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              Identification of mediators stimulating proliferation and matrix synthesis of rat pancreatic stellate cells.

              The aim of this study was to identify fibrogenic mediators stimulating activation, proliferation, and/or matrix synthesis of rat pancreatic stellate cells (PSC). PSC were isolated from the pancreas of normal Wistar rats and from rats with cerulein pancreatitis. Cell activation was demonstrated by immunofluorescence microscopy of smooth muscle alpha-actin (SMA) and real-time quantitative RT-PCR of SMA, fibronectin, and transforming growth factor (TGF)-beta(1). Proliferation was measured by bromodeoxyuridine incorporation. Matrix synthesis was demonstrated on the protein and mRNA level. Within a few days in primary culture, PSC changed their phenotype from fat-storing to SMA-positive myofibroblast-like cells expressing platelet-derived growth factor (PDGF) alpha- and PDGF beta-receptors. TGF-beta(1) and tumor necrosis factor (TNF)-alpha accelerated the change in the cells' phenotype. Addition of 50 ng/ml PDGF and 5 ng/ml basic fibroblast growth factor (bFGF) to cultured PSC significantly stimulated cell proliferation (4.37 +/- 0.49- and 2.96 +/- 0.39-fold of control). Fibronectin synthesis calculated on the basis of DNA was stimulated by 5 ng/ml bFGF (3.44 +/- 1.13-fold), 5 ng/ml TGF-beta(1) (2.46 +/- 0.89-fold), 20 ng/ml PDGF (2.27 +/- 0.68-fold), and 50 ng/ml TGF-alpha (1.87 +/- 0.19-fold). As shown by RT-PCR, PSC express predominantly the splice variant EIII-A of fibronectin. Immunofluorescence microscopy and Northern blot confirmed that in particular bFGF and TGF-beta(1) stimulated the synthesis of fibronectin and collagens type I and III. In conclusion, our data demonstrate that 1) TGF-beta(1) and TNF-alpha accelerate the change in the cell phenotype, 2) PDGF represents the most effective mitogen, and 3) bFGF, TGF-beta(1), PDGF, and, to a lesser extent, TGF-alpha stimulate extracellular matrix synthesis of cultured rat PSC.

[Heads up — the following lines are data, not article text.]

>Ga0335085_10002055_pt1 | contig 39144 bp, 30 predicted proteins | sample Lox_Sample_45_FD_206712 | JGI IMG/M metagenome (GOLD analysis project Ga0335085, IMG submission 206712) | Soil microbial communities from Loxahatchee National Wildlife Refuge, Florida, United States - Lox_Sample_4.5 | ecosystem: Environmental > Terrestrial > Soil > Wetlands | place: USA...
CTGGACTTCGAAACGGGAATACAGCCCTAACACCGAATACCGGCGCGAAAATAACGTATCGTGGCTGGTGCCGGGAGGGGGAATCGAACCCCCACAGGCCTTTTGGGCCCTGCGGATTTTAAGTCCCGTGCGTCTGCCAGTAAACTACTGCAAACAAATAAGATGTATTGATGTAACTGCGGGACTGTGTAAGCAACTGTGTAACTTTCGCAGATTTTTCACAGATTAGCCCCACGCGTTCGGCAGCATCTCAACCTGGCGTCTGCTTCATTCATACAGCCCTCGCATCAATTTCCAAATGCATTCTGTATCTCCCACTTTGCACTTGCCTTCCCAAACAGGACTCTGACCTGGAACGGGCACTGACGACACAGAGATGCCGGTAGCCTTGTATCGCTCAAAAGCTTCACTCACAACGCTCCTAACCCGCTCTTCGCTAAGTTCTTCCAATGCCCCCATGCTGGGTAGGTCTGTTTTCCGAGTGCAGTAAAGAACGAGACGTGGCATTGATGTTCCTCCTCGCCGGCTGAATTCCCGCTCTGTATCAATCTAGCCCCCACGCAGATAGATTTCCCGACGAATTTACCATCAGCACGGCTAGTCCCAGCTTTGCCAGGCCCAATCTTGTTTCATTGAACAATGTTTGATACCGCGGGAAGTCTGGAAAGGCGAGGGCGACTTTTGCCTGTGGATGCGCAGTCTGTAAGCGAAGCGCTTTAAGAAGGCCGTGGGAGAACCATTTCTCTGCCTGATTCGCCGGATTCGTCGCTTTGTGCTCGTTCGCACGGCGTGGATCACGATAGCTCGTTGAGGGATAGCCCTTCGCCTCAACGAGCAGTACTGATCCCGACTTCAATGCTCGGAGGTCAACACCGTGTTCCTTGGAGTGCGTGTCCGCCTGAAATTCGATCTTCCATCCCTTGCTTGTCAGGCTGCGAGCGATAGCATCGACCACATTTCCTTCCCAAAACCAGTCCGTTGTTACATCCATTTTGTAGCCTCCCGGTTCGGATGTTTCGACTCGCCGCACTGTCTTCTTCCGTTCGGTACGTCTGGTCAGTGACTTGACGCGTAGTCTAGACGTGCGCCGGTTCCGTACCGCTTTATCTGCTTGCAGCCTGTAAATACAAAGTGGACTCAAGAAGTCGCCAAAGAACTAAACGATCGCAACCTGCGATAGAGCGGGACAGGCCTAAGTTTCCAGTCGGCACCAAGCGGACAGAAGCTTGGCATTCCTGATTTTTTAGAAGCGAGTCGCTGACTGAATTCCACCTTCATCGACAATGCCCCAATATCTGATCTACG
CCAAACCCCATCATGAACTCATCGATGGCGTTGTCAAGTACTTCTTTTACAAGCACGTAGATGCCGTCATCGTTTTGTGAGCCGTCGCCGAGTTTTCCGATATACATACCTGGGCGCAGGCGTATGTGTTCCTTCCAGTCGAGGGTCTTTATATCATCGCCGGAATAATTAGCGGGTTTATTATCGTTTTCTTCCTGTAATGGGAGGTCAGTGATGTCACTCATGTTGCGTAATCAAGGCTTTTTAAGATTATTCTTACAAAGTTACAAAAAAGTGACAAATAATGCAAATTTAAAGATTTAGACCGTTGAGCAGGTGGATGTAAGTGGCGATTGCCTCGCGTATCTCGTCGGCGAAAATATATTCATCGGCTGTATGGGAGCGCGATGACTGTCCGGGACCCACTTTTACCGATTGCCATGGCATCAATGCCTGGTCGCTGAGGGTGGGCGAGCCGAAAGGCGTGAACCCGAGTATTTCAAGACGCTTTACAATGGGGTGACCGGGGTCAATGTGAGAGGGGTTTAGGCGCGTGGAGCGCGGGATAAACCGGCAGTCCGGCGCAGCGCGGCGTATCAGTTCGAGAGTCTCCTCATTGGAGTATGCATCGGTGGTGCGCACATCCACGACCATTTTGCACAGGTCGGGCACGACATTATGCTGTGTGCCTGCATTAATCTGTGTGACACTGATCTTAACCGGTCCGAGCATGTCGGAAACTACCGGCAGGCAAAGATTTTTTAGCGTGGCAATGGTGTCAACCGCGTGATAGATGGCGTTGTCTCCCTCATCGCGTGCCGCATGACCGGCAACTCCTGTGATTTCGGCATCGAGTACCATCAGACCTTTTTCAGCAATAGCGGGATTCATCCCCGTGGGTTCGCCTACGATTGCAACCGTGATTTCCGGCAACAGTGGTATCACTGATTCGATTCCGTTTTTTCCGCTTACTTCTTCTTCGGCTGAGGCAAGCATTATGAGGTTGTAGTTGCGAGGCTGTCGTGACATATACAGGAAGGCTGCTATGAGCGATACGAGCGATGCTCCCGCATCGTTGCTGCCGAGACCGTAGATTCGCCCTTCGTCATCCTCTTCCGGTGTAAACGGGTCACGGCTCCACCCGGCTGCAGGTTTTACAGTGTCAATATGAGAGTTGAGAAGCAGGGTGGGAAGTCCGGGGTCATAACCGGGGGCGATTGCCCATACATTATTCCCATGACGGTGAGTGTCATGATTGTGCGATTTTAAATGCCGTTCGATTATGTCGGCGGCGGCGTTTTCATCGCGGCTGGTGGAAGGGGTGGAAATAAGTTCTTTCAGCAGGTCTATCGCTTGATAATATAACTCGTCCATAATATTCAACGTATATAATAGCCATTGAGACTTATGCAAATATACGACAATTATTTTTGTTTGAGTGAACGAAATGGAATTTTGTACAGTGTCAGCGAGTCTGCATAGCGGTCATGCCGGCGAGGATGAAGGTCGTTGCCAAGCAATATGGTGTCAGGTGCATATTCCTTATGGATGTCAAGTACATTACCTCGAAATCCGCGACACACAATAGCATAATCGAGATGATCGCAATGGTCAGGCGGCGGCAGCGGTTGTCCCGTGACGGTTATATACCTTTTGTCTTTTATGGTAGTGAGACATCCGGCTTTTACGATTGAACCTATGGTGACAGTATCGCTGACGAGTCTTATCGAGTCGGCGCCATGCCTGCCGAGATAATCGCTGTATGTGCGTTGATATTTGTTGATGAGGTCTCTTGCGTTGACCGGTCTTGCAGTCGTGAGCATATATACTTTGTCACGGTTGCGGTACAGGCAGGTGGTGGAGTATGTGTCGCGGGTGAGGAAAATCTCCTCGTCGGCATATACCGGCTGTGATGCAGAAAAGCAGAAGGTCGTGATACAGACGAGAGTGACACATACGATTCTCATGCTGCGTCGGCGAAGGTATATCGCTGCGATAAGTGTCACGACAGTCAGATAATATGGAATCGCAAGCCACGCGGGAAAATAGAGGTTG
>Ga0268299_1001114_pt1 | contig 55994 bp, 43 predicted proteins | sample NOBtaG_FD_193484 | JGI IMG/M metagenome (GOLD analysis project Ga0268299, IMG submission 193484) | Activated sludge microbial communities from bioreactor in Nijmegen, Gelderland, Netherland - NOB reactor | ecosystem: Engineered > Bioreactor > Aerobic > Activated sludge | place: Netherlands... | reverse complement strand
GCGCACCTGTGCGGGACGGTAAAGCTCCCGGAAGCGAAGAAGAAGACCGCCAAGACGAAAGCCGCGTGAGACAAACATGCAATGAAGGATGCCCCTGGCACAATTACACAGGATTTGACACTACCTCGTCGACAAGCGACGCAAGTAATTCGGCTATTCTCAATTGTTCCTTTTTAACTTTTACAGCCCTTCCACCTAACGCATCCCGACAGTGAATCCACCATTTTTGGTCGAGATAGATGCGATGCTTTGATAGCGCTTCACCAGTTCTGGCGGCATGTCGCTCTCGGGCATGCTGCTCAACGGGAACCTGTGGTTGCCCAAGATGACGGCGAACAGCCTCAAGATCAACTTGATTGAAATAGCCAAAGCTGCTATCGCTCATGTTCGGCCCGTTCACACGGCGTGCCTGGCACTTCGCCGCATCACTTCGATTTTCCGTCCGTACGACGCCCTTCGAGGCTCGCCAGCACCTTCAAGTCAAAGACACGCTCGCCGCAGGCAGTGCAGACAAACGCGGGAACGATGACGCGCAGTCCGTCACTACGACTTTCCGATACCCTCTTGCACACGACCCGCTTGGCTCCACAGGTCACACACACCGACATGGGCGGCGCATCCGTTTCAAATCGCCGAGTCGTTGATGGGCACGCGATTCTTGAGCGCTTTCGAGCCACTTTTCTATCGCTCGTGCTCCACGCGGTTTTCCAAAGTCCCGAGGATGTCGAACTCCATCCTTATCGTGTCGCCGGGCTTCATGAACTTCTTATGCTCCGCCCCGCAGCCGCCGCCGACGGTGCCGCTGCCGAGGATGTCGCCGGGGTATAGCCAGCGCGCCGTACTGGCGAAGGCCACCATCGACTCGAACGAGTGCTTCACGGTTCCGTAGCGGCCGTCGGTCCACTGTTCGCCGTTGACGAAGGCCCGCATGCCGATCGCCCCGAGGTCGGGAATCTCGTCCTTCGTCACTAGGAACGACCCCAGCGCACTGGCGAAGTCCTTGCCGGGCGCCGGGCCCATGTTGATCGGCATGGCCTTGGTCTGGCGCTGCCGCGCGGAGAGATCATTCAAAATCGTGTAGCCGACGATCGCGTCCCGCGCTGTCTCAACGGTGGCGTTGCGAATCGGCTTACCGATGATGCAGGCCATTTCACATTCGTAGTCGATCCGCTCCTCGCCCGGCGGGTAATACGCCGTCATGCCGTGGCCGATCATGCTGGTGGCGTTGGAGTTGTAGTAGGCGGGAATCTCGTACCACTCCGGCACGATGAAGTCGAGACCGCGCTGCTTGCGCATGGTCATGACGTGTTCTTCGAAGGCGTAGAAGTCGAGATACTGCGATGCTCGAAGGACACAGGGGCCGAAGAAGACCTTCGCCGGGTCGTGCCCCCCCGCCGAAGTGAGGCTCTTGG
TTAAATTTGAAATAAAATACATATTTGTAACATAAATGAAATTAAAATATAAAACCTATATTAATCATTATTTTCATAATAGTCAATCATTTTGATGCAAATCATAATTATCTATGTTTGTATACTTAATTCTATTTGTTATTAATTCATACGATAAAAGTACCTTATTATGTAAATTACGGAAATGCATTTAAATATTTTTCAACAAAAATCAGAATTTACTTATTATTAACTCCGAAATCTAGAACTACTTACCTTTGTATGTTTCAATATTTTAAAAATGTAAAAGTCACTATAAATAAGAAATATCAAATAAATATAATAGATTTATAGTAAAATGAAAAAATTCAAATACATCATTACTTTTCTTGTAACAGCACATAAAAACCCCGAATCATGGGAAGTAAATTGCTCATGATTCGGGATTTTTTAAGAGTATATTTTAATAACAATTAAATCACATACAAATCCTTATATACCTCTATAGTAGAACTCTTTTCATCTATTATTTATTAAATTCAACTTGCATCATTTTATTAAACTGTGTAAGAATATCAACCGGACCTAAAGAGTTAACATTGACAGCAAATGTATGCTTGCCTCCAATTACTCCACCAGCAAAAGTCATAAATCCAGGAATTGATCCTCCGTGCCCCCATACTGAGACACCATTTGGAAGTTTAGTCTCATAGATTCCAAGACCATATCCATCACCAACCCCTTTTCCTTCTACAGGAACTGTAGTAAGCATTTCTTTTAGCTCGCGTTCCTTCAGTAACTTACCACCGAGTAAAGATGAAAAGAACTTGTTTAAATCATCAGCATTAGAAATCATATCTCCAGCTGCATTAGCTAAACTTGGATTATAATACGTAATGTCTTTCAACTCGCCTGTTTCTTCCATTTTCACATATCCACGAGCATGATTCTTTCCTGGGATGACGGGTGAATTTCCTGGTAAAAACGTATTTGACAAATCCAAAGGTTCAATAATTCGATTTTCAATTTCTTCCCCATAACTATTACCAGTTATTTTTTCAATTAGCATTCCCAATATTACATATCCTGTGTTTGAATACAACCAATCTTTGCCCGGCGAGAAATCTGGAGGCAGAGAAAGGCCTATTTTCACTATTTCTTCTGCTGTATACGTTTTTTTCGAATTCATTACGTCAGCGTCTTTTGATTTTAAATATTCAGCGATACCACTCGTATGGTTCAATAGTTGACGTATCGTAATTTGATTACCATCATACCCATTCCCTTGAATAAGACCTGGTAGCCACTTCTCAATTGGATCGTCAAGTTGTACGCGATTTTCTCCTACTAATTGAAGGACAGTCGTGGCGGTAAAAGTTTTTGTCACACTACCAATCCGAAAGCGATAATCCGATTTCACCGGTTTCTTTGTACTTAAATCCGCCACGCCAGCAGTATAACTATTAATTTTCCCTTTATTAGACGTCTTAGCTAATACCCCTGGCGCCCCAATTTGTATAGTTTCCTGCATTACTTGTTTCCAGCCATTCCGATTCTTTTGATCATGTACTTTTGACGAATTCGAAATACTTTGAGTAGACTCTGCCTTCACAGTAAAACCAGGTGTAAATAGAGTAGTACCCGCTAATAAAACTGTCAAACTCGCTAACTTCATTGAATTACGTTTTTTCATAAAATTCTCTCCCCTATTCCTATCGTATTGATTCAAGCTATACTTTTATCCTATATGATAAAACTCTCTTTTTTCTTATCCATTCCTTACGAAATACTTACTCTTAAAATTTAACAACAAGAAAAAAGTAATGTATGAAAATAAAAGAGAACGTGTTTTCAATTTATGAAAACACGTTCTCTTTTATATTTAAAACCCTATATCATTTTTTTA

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                Author and article information

                Journal
                Drug Des Devel Ther
                Drug Des Devel Ther
                Drug Design, Development and Therapy
                Drug Design, Development and Therapy
                Dove Medical Press
                1177-8881
                2015
                28 August 2015
                : 9
                : 4979-4988
                Affiliations
                Department of Burn and Plastic Surgery, West China Hospital of Sichuan University, Chengdu, People’s Republic of China
                Author notes
                Correspondence: Ying Cen, Department of Burn and Plastic Surgery, West China Hospital of Sichuan University, Chengdu 610000, People’s Republic of China, Tel +86 28 8542 2418, Email cenyingcd@ 123456yeah.net
                Article
                dddt-9-4979
                10.2147/DDDT.S87842
                4560513
                © 2015 Wang et al. This work is published by Dove Medical Press Limited, and licensed under Creative Commons Attribution – Non Commercial (unported, v3.0) License

                The full terms of the License are available at http://creativecommons.org/licenses/by-nc/3.0/. Non-commercial uses of the work are permitted without any further permission from Dove Medical Press Limited, provided the work is properly attributed.

                Categories
                Original Research

                Pharmacology & Pharmaceutical medicine

                therapy, angiotensin ii, chymase, pathological scar